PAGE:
The biggest story entering the meet was the 100-meter showdown between two American convicted dopers, Justin Gatlin and Tyson Gay. Gatlin won with perhaps the least inspiring 9.80 in history; Gay finished second in 9.93 in his first race since one on this track a year ago; and yet another ex-doper, Mike Rogers, finished third to give us a podium filled with infamous Americans.
We asked Gatlin after the race if he thought everyone he was racing was clean. The first three words out of his mouth were “I don’t know,” but his full response is much more nuanced and less damning. He brings up the very strong point: as long as people keep getting caught, it sure seems like drug testing is working.
Whoever the bouncer is at the high jump’s 2.40 (7-10.25+) club, fire him. There are now twelve men who have jumped that height outdoors, and five of them have jumped their personal best this year. Ukrainian Andriy Protsenko became the 12th man to sneak past the 2.40 velvet rope; that clearance was good enough to tie his countryman, Bogdan Bondarenko for the highest of the evening. Ukraine, Russia, and Slovenia are now the only the nations with two men over 2.40. Cuba, Sweden, Qatar, Russia, Romania, and the United States each have one.
Bondarenko won the meet with less misses, and was the only man to chase the ellipses on the listed height progression. After passing at 2.42m and 2.44m, he took one very solid attempt at a world record height of 2.46m (8-0.5) before two clear misses that enthralled the crowd.
The biggest race of the night for American distance aficionados was Matt Centrowitz’s season European debut in the 1500-meters. Centro was stuck near the very back of the race for 1200-meters before covering a small gap with 200-meters to go. He swung very wide in the last 100-meters to finish in the exact middle of the field; his 3:32.70 is a season best and less than a second off of his PB. With his wheels the last 200-meters, he probably spotted the leaders a little bit too much room.
The big story here is the arrival of a new Kenyan star, Ronald Kwemoi. The 18-year-old came into the year with a 3:45 personal best, but is certainly coming into his own. In his race prior to Lausanne DL, Kwemoi took the win at the Kenyan Champs, which was held at altitude, in 3:34.6. Here in Switzerland, his ferocious kick with 200-meters to go gave him the win over a world-class field in another personal best of 3:31.48. Though there was no Asbel Kiprop or Ayanleh Souleiman, you should still remember the name.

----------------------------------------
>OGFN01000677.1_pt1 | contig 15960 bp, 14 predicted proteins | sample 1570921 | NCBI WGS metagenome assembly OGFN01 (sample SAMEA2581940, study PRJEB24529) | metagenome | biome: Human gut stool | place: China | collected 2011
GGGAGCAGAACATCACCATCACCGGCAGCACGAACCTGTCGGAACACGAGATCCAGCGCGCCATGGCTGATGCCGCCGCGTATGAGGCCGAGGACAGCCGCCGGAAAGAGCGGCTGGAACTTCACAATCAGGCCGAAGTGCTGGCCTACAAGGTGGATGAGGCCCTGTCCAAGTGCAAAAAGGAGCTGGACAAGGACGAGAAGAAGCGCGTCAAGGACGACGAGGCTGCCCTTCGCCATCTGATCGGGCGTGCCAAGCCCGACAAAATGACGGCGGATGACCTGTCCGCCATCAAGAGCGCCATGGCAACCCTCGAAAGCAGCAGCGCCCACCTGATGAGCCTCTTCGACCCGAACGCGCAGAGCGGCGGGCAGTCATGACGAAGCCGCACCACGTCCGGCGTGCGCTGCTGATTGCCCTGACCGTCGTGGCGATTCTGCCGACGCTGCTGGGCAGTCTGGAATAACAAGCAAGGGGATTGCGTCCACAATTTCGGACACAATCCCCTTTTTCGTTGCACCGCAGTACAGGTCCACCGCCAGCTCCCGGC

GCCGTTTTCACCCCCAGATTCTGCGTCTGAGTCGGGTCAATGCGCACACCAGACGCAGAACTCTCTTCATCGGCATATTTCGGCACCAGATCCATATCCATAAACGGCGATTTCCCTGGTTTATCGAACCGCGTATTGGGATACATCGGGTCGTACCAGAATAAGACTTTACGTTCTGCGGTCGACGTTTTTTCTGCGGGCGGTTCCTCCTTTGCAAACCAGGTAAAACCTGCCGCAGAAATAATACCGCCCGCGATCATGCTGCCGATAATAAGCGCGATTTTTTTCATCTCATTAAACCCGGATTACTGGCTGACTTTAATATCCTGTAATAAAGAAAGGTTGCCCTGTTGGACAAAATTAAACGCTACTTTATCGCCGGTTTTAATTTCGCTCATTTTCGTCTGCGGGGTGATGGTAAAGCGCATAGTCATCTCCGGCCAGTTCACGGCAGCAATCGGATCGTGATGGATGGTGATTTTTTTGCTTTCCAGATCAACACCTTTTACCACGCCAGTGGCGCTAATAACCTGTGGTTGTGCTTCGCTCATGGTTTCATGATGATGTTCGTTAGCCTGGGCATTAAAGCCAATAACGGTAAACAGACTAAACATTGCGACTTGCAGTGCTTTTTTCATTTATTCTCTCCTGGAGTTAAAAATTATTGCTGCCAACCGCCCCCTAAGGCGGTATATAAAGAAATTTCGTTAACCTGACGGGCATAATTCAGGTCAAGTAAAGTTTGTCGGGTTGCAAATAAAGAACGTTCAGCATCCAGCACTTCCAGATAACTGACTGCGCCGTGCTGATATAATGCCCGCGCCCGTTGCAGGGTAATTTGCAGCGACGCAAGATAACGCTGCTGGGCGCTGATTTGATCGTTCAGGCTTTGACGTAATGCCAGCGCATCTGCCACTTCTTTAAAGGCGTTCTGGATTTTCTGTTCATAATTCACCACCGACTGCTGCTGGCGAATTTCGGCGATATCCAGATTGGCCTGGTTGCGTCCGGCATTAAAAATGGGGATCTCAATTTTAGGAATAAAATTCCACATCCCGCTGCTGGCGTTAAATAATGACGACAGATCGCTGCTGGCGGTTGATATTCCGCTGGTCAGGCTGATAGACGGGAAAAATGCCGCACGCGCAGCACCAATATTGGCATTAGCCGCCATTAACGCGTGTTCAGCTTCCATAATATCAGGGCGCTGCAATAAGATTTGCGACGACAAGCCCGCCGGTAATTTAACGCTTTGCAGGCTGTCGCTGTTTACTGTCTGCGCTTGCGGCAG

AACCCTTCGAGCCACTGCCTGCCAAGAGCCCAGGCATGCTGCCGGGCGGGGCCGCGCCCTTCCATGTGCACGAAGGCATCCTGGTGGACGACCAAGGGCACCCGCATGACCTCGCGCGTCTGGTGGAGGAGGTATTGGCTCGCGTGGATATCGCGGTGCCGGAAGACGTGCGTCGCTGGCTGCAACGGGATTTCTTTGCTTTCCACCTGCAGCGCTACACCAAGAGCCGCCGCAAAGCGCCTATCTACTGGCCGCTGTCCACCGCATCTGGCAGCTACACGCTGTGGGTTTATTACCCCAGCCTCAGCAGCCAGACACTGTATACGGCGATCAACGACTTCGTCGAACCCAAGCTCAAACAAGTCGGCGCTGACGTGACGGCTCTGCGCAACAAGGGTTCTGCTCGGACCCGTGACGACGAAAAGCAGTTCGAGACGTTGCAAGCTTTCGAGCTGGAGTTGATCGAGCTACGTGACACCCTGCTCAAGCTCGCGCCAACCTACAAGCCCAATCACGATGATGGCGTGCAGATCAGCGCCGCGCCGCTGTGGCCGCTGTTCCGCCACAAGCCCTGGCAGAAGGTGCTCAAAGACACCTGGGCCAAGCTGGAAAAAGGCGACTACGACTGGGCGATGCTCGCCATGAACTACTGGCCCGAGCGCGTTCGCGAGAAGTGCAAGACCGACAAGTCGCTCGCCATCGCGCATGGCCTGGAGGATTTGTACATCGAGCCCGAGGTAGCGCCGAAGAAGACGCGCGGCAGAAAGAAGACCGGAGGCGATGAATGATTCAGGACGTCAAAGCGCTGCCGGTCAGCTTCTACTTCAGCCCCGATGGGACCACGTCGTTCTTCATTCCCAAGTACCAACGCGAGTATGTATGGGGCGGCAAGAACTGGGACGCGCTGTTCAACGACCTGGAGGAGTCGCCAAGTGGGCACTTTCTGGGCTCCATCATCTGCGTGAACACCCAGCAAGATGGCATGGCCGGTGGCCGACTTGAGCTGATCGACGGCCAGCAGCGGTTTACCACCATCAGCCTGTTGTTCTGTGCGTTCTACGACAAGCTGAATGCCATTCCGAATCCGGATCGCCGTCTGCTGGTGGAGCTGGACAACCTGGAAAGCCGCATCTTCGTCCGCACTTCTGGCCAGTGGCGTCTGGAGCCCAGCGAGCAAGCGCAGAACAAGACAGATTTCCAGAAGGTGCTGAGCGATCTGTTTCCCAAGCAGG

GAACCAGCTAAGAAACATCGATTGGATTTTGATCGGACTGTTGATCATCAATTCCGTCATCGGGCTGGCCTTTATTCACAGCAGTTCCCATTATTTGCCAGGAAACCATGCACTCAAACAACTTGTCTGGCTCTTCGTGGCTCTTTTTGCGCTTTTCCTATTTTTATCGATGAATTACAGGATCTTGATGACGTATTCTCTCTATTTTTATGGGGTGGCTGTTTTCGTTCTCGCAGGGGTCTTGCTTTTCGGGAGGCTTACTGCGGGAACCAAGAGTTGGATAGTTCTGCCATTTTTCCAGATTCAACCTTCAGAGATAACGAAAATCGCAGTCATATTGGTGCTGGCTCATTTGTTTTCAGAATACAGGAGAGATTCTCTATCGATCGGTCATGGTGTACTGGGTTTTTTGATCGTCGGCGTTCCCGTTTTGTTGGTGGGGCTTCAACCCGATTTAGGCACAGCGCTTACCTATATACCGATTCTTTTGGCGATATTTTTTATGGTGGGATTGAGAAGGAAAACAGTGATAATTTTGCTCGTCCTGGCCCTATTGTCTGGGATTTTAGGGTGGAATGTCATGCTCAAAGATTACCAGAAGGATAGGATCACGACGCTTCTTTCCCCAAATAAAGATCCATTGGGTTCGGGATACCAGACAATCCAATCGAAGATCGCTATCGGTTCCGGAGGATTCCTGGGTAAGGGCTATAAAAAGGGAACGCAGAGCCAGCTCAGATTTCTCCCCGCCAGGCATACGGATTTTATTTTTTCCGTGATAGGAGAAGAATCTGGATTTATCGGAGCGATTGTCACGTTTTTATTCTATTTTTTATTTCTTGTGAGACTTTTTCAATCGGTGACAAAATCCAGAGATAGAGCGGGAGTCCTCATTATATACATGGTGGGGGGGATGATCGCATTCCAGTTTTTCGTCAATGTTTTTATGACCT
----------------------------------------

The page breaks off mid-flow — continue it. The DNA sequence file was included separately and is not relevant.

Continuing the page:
After the race, Centrowitz told us that he was pleased with the result for a first race after flying to Europe from the west coast, but definitely looking to run faster.
There were only two American distance runners at this meet. The other one was Molly Beckwith, who ran 1:59.30 for fourth in the women’s 800-meters. Eunice Sum led the non-rabbit field from wire to wire and won in 1:58.48. It was a classic women’s Diamond League race: horrifically paced. The rabbit was 26 and change at 200-meters and 54.96 at 400-meters. It’s easy to rip pacers— sorry, Agatha Jeruto— but the Diamond League women’s races should employ them far less often. Genzebe Dibaba’s record winter doesn’t owe much to outstanding pacing.
Speaking of rabbits and Genzebe Dibaba, the younger of the record-setting Ethiopian sisters ignored the pacesetter in tonight’s 3,000-meters, ensuring that everyone else would as well. The race was 2600-meters of comically slow jogging (3:04 at the 1K!) followed by a scintillating 59.x last lap that ended with Mercy Cherono beating Dibaba for the second time this year. A clearly frustrated Dibaba declined to speak post-race, but we very briefly talked to Cherono.
Canadian Matt Hughes was the third non-Kenyan finisher in Thursday’s race. He also finished second-to-last, as ten Kenyans beat everyone else in the field. Jairus Birech has now won his last three Diamond League steeples; tonight’s win was 0.97 seconds slower than his win over Evan Jager in Oslo.
Last, but certainly not least, the 400-meters did not disappoint. Kirani James attacked LaShawn Merritt early and the American could not make up the gap. James' would take the win in 43.74, which was a Diamond League record, a world lead, and a personal best for the 21-year-old Granadan. Now, both Merritt and James are tied at #5 on the all-time 400-meter list, behind Michael Johnson, Harry Reynolds, Jeremy Wariner, Quincy Watts.
For what it's worth, the winning time was also the 21-year-old age group record. No one younger has ever run faster.
Other notable results:
- Two Frenchmen won in front of a raucously pro-French crowd. World record holder Renaud Lavillenie cleared 5.87 to win the pole vault by nearly six inches, and Pascal Martinot grabbed his third DL win of the summer to go with prior 110 hurdles victories in Eugene and Oslo. (A recovering David Oliver talked to us post-race)
- Alonso Edward of Panama was a mildly surprising winner in the 200-meters, knocking off Nickel Ashmeade, Chris Lemaitre, and a way-off-his-game (20.48 for a season best!) Yohan Blake.
- Pre-race scratches from Veronica Campbell-Brown and Torie Bowie and then Blessing Okagbare falling out of the blocks opened the door for 23/1 underdog Michelle-Lee Ahye to win women’s 100m. (Shout-out to Statman Jon who called it on Twitter)
- American Jeff Henderson jumped 8.31m to grab a win over 2014 world leader Greg Rutherford and 2013 WC medallists Aleksandr Menkov, Ignisious Gaisah, and Luis Rivera.
- Valerie Adams threw 20.42m on each of her first two throws for her 51st shot put win in a row.
See you in Paris!